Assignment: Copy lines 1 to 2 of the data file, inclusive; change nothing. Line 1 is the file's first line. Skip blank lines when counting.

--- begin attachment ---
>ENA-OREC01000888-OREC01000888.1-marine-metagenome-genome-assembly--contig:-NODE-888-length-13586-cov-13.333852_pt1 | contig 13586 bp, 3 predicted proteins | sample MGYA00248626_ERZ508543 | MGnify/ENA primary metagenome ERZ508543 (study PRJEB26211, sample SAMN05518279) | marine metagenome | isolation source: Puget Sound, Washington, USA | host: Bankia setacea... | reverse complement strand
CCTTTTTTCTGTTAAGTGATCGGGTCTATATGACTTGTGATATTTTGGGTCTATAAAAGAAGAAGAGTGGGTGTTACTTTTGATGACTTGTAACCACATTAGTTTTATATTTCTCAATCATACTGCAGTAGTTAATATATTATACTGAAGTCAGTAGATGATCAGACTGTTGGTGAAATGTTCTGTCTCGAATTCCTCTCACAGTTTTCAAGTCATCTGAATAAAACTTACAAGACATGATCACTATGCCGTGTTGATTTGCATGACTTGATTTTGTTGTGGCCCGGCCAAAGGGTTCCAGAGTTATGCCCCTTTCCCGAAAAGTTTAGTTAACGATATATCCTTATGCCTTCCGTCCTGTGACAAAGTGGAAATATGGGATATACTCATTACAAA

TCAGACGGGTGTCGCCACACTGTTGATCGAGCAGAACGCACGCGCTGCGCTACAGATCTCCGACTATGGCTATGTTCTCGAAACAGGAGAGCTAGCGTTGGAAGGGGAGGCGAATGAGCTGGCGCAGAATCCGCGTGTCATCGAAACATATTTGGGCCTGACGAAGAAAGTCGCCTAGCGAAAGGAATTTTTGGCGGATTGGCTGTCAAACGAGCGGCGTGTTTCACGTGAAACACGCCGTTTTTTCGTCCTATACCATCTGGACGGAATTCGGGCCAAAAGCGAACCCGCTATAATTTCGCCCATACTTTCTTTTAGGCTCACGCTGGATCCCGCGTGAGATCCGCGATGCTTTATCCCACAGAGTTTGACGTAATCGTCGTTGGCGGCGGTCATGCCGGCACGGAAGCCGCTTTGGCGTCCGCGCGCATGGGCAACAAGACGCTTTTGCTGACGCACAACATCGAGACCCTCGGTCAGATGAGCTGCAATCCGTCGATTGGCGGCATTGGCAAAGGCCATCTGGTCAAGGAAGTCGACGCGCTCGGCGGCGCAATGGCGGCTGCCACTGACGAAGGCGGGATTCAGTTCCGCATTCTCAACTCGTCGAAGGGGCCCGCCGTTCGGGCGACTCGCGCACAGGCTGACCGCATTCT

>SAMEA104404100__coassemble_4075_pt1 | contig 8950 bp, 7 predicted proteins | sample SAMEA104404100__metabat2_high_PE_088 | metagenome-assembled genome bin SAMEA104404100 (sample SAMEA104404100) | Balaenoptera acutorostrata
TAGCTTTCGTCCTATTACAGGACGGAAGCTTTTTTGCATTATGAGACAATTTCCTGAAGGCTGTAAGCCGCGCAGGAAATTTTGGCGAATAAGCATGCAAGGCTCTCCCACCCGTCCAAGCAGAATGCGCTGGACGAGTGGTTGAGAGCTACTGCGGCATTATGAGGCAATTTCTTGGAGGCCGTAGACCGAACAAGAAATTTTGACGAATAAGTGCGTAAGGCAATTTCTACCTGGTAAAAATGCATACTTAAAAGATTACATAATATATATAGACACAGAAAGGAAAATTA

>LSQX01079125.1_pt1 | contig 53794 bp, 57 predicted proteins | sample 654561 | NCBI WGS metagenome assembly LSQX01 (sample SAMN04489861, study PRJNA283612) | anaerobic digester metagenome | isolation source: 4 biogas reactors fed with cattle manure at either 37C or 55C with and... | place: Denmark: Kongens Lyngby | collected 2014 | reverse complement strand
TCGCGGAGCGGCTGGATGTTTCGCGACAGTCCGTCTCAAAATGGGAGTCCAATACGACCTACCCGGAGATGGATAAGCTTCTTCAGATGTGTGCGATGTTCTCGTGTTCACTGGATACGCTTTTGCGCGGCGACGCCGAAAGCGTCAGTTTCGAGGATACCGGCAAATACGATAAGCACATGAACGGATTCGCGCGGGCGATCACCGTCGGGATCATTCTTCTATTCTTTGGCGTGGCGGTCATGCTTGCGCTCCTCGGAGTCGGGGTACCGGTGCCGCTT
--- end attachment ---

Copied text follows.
>ENA-OREC01000888-OREC01000888.1-marine-metagenome-genome-assembly--contig:-NODE-888-length-13586-cov-13.333852_pt1 | contig 13586 bp, 3 predicted proteins | sample MGYA00248626_ERZ508543 | MGnify/ENA primary metagenome ERZ508543 (study PRJEB26211, sample SAMN05518279) | marine metagenome | isolation source: Puget Sound, Washington, USA | host: Bankia setacea... | reverse complement strand
CCTTTTTTCTGTTAAGTGATCGGGTCTATATGACTTGTGATATTTTGGGTCTATAAAAGAAGAAGAGTGGGTGTTACTTTTGATGACTTGTAACCACATTAGTTTTATATTTCTCAATCATACTGCAGTAGTTAATATATTATACTGAAGTCAGTAGATGATCAGACTGTTGGTGAAATGTTCTGTCTCGAATTCCTCTCACAGTTTTCAAGTCATCTGAATAAAACTTACAAGACATGATCACTATGCCGTGTTGATTTGCATGACTTGATTTTGTTGTGGCCCGGCCAAAGGGTTCCAGAGTTATGCCCCTTTCCCGAAAAGTTTAGTTAACGATATATCCTTATGCCTTCCGTCCTGTGACAAAGTGGAAATATGGGATATACTCATTACAAA